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Hardware–Software Co-Design of an Audio Feature Extraction Pipeline for Machine Learning Applications

Jožef Stefan Institute, 1000 Ljubljana, Slovenia
Jožef Stefan International Postgraduate School (IPS), 1000 Ljubljana, Slovenia
Faculty of Computer and Information Science, University of Ljubljana, 1000 Ljubljana, Slovenia
Author to whom correspondence should be addressed.
Electronics 2024, 13(5), 875;
Submission received: 31 January 2024 / Revised: 17 February 2024 / Accepted: 22 February 2024 / Published: 24 February 2024
(This article belongs to the Special Issue Embedded AI)


Keyword spotting is an important part of modern speech recognition pipelines. Typical contemporary keyword-spotting systems are based on Mel-Frequency Cepstral Coefficient (MFCC) audio features, which are relatively complex to compute. Considering the always-on nature of many keyword-spotting systems, it is prudent to optimize this part of the detection pipeline. We explore the simplifications of the MFCC audio features and derive a simplified version that can be more easily used in embedded applications. Additionally, we implement a hardware generator that generates an appropriate hardware pipeline for the simplified audio feature extraction. Using Chisel4ml framework, we integrate hardware generators into Python-based Keras framework, which facilitates the training process of the machine learning models using our simplified audio features.

1. Introduction

The development of deep neural networks has opened up possibilities for applications in diverse areas. One such area is speech recognition, where researchers have been able to show promising results using large transformer-based neural networks [1]. These networks are, however, very computationally expensive and thus are hard to implement on battery-powered devices. This can be overcome using a simpler keyword detection system that merely listens for specific keywords (e.g., Hey Siri) and then wakes up a more powerful system generally implemented in the cloud. In this way, the simpler low-power system acts as an always-on listener, and the more powerful system is used only when needed. Henceforth, we will refer to the first kind of system as the keyword-spotting (KWS) system [2], and the second type as the Large Vocabulary Speech Recognition system.
The keyword-spotting system is an always-on system. This requirement facilitates the need for it to be as energy-efficient as possible. The authors of [3] recognized this problem and explored an integer-only implementation of the MFCC algorithm. They achieved good results. However, they refrained from modifying the MFCC algorithm. Furthermore, they targeted a DSP processing unit. Dedicated hardware circuits could make this process even more energy-efficient. The authors of [4] developed a custom MFCC extraction processing unit. However, they also failed to explore simplifications of the MFCC algorithm and instead focused exclusively on the hardware implementation. The authors of [5] showcased a system that simplifies the MFCC features to a certain degree. While they did obtain satisfactory classification performance, they again focused on the actual hardware implementation and did not show how the MFCC simplification affects the final accuracy of the KWS system. Yet another stream of research explores the optimization of the MFCC with analog circuits. In [6], the authors explored the moving parts of the MFCC pipeline into the analog domain. However, the computations performed in the analog domain are prone to environmental influence. Our study focuses on digital processing using custom hardware accelerators.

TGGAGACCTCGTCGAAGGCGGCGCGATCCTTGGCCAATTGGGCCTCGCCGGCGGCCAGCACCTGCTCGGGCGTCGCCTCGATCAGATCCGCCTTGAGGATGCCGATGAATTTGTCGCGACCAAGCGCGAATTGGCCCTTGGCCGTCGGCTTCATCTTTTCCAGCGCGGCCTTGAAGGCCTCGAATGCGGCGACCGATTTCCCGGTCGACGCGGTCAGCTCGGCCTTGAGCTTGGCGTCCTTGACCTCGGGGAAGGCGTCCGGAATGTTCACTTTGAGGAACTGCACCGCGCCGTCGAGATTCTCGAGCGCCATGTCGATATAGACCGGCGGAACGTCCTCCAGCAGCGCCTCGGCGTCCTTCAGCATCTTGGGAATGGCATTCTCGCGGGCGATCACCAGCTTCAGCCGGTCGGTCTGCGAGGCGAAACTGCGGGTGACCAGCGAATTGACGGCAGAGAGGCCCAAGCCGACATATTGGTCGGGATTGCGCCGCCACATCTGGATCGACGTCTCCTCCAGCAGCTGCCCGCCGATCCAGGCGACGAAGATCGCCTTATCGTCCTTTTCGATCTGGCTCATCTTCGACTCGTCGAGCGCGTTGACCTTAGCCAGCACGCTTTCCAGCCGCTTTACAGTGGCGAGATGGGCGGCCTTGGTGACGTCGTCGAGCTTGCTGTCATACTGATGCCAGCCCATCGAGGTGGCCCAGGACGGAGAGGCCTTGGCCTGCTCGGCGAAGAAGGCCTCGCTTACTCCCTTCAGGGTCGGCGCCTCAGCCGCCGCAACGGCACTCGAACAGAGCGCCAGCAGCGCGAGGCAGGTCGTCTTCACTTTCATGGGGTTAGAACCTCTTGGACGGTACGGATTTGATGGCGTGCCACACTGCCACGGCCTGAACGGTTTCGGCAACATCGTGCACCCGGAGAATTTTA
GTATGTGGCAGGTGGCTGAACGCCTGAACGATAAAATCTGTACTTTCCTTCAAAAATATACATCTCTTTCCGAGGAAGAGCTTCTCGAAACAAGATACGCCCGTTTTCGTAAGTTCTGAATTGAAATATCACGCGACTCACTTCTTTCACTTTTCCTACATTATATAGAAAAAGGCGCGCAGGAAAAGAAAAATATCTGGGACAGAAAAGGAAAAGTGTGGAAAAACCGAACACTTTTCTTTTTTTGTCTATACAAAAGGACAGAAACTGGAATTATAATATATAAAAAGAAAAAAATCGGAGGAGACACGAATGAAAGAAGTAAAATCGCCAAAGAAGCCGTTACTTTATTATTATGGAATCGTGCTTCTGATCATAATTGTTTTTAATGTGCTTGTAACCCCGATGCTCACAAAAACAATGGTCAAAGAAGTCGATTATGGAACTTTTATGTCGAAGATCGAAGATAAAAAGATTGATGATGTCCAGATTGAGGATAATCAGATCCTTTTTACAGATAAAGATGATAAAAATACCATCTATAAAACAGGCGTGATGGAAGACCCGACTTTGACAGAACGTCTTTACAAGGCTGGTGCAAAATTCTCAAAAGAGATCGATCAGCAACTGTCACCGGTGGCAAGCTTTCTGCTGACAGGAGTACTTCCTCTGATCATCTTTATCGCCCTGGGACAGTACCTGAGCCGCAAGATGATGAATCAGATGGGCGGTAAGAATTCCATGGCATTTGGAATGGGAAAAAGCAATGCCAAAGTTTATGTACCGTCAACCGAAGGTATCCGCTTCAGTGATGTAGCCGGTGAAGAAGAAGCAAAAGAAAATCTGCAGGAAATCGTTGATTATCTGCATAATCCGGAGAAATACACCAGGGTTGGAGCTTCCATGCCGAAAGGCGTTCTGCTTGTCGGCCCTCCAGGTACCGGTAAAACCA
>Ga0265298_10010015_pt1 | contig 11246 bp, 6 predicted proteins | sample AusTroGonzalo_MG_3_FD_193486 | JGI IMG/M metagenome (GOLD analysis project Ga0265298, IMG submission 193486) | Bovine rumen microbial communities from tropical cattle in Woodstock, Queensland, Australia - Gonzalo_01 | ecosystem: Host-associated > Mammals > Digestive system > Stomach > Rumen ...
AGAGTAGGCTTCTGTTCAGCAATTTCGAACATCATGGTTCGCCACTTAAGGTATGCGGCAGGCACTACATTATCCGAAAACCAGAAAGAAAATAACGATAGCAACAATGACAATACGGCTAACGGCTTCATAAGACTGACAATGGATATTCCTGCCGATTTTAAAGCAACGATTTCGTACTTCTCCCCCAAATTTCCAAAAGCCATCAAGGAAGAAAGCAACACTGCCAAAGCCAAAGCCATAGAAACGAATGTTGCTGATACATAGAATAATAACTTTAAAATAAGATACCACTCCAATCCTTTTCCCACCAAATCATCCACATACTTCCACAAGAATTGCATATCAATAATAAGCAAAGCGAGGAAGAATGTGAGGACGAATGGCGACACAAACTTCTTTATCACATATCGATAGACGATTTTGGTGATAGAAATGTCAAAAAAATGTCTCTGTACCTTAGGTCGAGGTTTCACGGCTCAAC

The main contributions of this paper are as follows: First, we formulate a simplified version of the MFCC features. Second, we explore how simplifications of the MFCC algorithm affect the performance achieved by KWS systems. Third, we develop hardware generators and evaluate generated hardware circuits that can compute these features in a resource-efficient manner. And fourth, we connect our hardware generators with the Python-based machine learning framework Keras. This software-based implementation allows for a user-friendly way of training machine learning models that can exploit the aforementioned simplified features.
The rest of this paper is structured as follows. Section 2 explains how the standard MFCC features are calculated, as well as which simplifications we studied to make them more amenable to an efficient hardware implementation. Section 3 details the modules that compute the simplified MFCC features. In Section 4, we discuss Chisel4ml [7]. It is a Python/Chisel-based framework, which we developed, that is the basis of how we connect our hardware generators with the Python ecosystem. In Section 5, we study how various simplifications of the MFCC algorithm affect the accuracy of a KWS system. In Section 6, we give the synthesis results of the hardware circuits generated by our generators. And finally, in Section 7, we conclude and give some indications of future work.

2. Audio Preprocessing

A common way to detect keywords from audio is to use convolutional neural networks on two-dimensional features representing audio. One of the frequently used features is Mel-Frequency Cepstrum Coefficients (MFCCs) [8]. Figure 1 shows how raw audio is converted to obtain MFCC features.